Rx for Your Business: Ask Your Employees for Advice

Aug 22, 2019

By Pamela Bilbrey and Brian Jones

Chances are you’ve spent many hours over the past year looking for innovative ways to cut costs, jump-start sales, and generally run your business more efficiently.  But you may have overlooked your most valuable source of inspiration and innovation:  your employees. When it comes to problem-solving, your employees may be better able to see opportunities for improvement than the upper-level executives.  And, by asking your employees for input on improving processes, you’ll endow them with a sense of ownership and empowerment.

One of the most valuable things you can do as a business leader is to make your employees feel like they have a stake in what's going on at the company. When you help them view the organization as if they have an ownership stake in it, they are more likely to voice their ideas for improvement, and they'll be more passionate about putting them into action.  Creating a sense of ownership increases the energy, enthusiasm, and commitment of your workforce and drives results.

So what's the best way to get the ideas flowing and your staff feeling like owners at your organization?  Ask for their input. 

Here are five questions to start the process:
#1: What would make this a better place to work?
Managers often shy away from asking this question for fear of what the answer might be. Most of the time, they are surprised by the answers they receive. It's often the little things that matter most to employees; their satisfaction may increase greatly thanks to minor, low-cost changes.  It may be something as simple keeping the break room water cooler filled or maintaining a comfortable temperature in the office. regulated throughout the seasons. The answers you get to this question will most likely not be outrageous requests, and your employees will appreciate the opportunity to be heard.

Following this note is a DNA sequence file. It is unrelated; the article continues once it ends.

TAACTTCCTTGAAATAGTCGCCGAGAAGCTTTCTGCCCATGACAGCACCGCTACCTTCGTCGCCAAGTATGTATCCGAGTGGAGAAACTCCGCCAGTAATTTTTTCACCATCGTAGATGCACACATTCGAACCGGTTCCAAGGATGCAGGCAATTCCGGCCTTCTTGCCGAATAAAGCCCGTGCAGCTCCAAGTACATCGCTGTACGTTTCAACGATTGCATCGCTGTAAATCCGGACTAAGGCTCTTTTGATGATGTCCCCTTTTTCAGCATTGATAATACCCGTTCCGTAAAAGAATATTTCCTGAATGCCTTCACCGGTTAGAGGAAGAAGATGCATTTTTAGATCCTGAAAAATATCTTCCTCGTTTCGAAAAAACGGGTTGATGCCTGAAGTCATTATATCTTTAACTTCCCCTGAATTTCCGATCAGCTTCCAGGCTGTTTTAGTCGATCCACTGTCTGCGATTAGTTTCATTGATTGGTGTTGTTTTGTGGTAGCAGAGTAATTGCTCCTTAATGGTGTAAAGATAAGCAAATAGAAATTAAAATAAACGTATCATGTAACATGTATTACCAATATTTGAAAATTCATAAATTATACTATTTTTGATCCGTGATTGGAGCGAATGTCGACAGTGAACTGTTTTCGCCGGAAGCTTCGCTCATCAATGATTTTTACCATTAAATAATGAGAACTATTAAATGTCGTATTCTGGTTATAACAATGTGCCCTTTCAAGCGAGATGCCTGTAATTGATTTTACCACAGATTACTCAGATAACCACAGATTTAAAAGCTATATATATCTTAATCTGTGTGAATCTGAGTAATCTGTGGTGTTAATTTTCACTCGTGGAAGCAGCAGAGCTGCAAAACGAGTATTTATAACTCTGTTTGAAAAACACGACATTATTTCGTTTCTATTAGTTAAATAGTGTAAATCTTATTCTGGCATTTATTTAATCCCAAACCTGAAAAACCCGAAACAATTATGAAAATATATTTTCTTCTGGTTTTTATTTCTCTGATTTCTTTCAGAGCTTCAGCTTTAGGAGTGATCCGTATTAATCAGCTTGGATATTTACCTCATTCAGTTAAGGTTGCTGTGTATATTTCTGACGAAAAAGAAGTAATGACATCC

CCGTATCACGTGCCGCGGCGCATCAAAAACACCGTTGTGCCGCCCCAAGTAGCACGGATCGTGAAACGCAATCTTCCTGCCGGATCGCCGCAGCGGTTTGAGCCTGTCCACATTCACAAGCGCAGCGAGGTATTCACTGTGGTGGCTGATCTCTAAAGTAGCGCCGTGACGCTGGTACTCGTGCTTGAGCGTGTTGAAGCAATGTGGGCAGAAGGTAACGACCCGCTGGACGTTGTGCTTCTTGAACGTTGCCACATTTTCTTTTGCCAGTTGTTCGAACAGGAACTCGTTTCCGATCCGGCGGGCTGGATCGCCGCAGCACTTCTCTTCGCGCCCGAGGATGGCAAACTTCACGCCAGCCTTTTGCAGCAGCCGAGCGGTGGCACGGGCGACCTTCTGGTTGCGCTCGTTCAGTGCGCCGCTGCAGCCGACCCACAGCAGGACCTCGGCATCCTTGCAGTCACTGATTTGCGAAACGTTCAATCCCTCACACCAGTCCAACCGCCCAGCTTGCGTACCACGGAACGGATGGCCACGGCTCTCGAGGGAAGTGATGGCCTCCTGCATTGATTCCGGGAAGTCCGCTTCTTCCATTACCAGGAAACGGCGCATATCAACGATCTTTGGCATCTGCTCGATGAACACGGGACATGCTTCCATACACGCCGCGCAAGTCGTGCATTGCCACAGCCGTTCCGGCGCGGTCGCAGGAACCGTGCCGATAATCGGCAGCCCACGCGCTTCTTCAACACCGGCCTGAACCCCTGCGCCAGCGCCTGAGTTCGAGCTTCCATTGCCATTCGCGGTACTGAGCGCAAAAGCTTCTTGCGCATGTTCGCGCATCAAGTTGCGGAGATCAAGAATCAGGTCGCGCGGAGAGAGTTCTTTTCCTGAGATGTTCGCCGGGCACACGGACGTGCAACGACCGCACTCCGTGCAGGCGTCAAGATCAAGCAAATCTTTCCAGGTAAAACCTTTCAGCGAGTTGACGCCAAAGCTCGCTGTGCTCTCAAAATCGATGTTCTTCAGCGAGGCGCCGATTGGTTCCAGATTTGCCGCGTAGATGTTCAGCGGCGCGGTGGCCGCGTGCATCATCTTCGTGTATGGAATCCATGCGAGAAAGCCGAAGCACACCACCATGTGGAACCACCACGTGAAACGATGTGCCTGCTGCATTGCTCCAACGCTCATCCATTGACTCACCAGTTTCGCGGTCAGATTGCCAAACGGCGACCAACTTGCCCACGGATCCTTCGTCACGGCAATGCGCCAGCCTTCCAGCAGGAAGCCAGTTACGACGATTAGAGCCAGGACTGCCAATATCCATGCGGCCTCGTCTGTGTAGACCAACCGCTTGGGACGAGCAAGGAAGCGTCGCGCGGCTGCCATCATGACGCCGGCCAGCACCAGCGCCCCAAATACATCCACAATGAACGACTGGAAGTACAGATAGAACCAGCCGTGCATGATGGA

A hallmark of any well-run business is employee retention. If your employees are happy and satisfied, they’ll stick around, which means less time and money spent recruiting new people. Happy employees are more productive. If they feel as though their needs and concerns are being addressed, they will be more motivated to do what is in the company's best interest.

#2: How can we enhance customer service? Just because something worked really well in the past doesn't mean it's still the best—or the only—way to do things. Ask your staff:  What do the customers complain about most? What do they seem to like? Their answers may surprise you.

For example, at one organization, the staff received ongoing complaints that their business hours were not convenient. If the owner hadn’t asked his staff what they were hearing from clients, he never would have known that his store hours were hurting the business.  Simply shifting the opening time by one hour increased both customer satisfaction and sales.

#3: What would you do away with?  Beware any process that is in place simply because that’s “the way we’ve always done it.”  As a business grows and evolves, its needs change. The processes that once made sense may now be nothing more than busy work for your employees.  Ask them if they could do away with any one thing—be it a policy, paperwork, your regular morning meeting, and so forth—what would it be and why? Again, because many of them are doing these tasks every day, it's much easier for them to see when a process is ineffective or unnecessary. Hearing them out may save you time and money in the long run.  Ridding the business of outdated tasks and procedures will increase employee satisfaction and improve efficiency.